First of all, a housekeeping note: I am pretty aggravated with myself for not blogging more often, and I need to change that. I started this blog with plans to cover a lot of anecdotal ground and wheel out all my best horse-related stories and memories from the past. And I still have plenty of those, never fear! :-) Then I decided to cover more current events as well. But I'm still feeling frustrated with that approach, and want to write more often, so I think I'll be throwing in some more horse-related "train of thought" type posts, just whatever crosses my mind or intrigues me or interests me (and hopefully you) in the horse world. If this isn't making any sense I apologize... I just really want to write more and keeping finding myself thinking, "No, wait, that doesn't really go with what I said the blog was going to be about," and feeling discouraged. I want to knock that off and get some more stuff up here! So look out for more frequent posts (hopefully) on a variety of topics.
Having said that, stay tuned for reports on current events in my horsey life. Namely, I'll be watching and blogging about the following awesome events this weekend at the St. Louis National Charity Horse Show:
- A $25,000 Grand Prix
- The ASPCA Maclay Zone 7 Regional Finals
- A $15,000 USHJA Hunter Derby!
I am just soooo darn excited about the Derby! We always have the Maclay Regionals and a Grand Prix, but now they've added that and I absolutely can't wait to see it. I think it's wonderful that these competitions were started (not too long ago) in response to a growing segment of horse people who said, "You know, how about if we return to the roots of what hunters are supposed to do, and have classes with fences like you might actually find in a hunt field?" A pretty front end and great way of going are still required, but in Derbies the horses are asked to jump natural fences such as post and rail, hedges, coops, and water, along with some tight turns, roll backs and optional fences. It's like an amped-up Handy Hunter class (which are also becoming more popular, I've noted), kind of Hunters Plus Jumpers. Way cool! If you'd like to see some truly excellent hunter showing, the final rounds of last month's International Hunter Derby Finals are available for free here. I spent a very happy hour or so watching that yesterday. If you have not seen/heard about this, you will be simply astounded at the age of the winning rider... *
Back in my 4-H days we competed on outdoor hunter courses. These were in a huge grass field containing jumps like post and rail, coops and brush boxes. These classes scared me pretty badly because the mare and gelding I rode would get excited, I would be nervous and accordingly, we did not have the best brakes (alas, steering also barely functioned). We would rip around at Mach 3, slamming to almost a halt in time to jump. Not the prettiest rounds, obviously, but we'd place because others were even worse. Oh, well! (My most favorite story ever though is the time I was showing over this course and managed a blue ribbon, purely because I was the only one who had remembered to put the chin strap down on her hard hat. According to 4-H rules, that made me the winner - LOL!)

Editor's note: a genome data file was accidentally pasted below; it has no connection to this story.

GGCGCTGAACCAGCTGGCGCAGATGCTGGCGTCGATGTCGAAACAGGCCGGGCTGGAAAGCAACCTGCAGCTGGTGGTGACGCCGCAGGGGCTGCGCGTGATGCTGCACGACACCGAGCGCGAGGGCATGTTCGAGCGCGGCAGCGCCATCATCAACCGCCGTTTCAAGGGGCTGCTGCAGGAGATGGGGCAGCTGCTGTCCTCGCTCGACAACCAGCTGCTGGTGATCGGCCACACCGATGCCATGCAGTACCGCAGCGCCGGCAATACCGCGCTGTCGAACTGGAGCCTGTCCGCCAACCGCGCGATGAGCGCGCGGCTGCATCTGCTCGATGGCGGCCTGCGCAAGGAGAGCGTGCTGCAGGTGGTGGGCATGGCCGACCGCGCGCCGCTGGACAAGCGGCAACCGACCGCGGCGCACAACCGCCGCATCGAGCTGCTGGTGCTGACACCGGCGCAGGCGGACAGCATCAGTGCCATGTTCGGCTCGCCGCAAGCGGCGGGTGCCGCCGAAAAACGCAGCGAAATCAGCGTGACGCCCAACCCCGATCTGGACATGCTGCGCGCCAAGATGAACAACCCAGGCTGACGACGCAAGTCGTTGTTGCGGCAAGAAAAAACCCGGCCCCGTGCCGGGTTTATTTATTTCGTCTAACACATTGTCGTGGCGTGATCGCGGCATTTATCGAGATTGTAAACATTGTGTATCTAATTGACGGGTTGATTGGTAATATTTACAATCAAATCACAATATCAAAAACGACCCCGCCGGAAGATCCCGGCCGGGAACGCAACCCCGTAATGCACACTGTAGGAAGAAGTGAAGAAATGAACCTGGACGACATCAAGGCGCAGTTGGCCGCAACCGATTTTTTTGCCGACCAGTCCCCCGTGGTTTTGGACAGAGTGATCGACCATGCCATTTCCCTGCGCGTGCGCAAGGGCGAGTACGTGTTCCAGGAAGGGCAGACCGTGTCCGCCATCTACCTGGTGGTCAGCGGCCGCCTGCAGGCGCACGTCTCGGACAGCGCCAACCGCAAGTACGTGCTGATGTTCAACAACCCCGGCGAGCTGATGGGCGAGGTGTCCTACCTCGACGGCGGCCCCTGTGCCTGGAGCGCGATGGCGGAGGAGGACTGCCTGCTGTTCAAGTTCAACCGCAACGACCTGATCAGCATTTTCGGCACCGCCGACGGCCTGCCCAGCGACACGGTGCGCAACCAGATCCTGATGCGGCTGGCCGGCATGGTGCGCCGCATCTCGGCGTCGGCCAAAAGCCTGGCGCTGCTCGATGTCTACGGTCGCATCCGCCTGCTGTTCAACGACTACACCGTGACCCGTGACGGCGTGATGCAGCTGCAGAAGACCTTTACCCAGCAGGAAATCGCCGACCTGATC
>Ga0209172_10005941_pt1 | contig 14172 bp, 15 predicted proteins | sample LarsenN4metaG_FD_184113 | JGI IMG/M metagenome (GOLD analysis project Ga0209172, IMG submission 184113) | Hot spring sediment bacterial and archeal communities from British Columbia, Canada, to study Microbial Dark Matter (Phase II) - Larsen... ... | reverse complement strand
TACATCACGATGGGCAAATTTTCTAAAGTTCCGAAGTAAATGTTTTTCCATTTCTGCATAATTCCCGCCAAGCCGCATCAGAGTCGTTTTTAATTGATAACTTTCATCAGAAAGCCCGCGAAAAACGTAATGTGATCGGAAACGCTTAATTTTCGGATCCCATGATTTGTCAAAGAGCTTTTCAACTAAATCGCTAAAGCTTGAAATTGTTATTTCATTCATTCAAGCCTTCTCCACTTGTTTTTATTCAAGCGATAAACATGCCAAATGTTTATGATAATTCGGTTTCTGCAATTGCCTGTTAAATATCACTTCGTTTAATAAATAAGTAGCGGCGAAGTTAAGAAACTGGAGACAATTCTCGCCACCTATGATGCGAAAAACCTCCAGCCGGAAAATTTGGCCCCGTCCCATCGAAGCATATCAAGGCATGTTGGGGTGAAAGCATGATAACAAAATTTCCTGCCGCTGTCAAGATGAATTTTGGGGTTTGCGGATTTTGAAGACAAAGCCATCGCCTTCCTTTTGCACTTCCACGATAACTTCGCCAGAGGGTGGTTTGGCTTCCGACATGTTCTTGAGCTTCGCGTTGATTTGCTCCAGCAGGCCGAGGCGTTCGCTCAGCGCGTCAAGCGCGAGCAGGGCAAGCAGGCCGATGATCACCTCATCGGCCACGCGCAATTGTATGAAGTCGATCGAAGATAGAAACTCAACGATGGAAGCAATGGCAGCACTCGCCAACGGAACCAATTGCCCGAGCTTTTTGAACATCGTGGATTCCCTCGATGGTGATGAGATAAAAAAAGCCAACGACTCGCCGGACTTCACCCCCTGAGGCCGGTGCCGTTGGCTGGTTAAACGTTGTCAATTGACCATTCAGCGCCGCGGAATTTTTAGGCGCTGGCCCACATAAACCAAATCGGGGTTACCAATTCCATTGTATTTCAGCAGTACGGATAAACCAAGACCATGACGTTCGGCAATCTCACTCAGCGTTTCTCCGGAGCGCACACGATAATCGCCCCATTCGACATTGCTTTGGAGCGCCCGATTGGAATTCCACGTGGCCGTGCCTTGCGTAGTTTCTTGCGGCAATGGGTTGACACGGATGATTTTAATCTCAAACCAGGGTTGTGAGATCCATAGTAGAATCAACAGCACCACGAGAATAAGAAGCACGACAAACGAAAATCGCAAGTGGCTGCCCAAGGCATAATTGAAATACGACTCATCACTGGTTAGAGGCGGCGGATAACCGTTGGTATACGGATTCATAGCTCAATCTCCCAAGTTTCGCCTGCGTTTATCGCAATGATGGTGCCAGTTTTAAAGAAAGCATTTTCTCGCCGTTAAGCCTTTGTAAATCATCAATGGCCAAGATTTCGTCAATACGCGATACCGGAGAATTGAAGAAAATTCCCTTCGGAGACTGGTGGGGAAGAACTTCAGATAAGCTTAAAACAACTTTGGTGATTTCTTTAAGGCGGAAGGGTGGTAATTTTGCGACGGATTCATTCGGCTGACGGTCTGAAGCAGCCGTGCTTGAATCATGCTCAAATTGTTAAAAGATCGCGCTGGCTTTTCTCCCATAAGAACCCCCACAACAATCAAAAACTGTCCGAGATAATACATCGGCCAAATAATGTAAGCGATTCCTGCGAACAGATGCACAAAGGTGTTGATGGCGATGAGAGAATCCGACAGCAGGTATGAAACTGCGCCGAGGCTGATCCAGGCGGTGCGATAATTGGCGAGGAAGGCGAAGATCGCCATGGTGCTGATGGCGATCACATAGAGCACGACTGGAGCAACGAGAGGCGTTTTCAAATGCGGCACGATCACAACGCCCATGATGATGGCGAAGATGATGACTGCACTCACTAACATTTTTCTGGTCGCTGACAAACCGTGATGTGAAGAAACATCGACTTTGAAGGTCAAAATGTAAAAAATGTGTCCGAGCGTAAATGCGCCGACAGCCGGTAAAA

I saw another Big Eq class last week, a Zone Final for the USHJA competition. That was fun to see as well. I felt pretty sorry for the kids, because one of the fences was this:
Another problem area (and I apologize, if I had better computer drawing skills I'd try to recreate the course here for you) was an in-and-out set across the middle of the ring, instead of lengthwise. These jumps were built out of single rails with a small wooden cutout underneath; so airy, and apparently, rather spooky as well. A lot of horses gave these fences a good hard look and I saw several refusals. One girl (they were all girls this time) swam through and absolutely demolished both jumps. I know that horse had some majorly stinging shins.
The top two in this Eq class had to swap horses. The first to ride the test again on a borrowed horse did a lousy, lousy job. I bet the judges wound up being a bit sorry they had to place her second. She barely could get the horse to canter, much less counter-canter to a jump, as they were required to do. The girl who rode her horse, on the other hand, absolutely nailed the test. Very clearly the winner! I was glad to even see a test run because in the last two Maclay Regionals, they didn't even do one, much less make them swap. I thought that was not doing the kids any favors because they certainly will be asked to test and probably swap at the Finals. We shall see what happens this year. (I promise to take more photos and also will get some of the course diagrams - duh)
* If you don't have time to watch I'll go ahead and tell you: she is FOURTEEN. Egads. And, this is the part that really blows my mind - she beat her own trainer, not to mention a ton of top pros. That is some performance! She is a very, very gifted rider with beautiful form and quiet hands. And talk about poise! Now, call me catty, but I also do not think it hurts that the critter she was riding probably cost more than my house, and is just one of a string of spectacular show horses that "she" (actually her dad's company) owns. I read an interview with the young lady and she mentioned that he was originally purchased as an Eq horse but "we decided to make him a hunter." I found this quite interesting because as they were jumping I immediately noticed the horse was far more of a splinter-belly, flat, Eq-style jumper than most of the other competitors who demonstrated lovely hunter bascules. So why exactly he was placed so high I don't quite get... aside from the facts that he looked like an absolutely saint, had a metronomic canter and did the entire course including hairpin turns with his ears pricked and an air of enjoyment. THAT I heartily approve of! :-)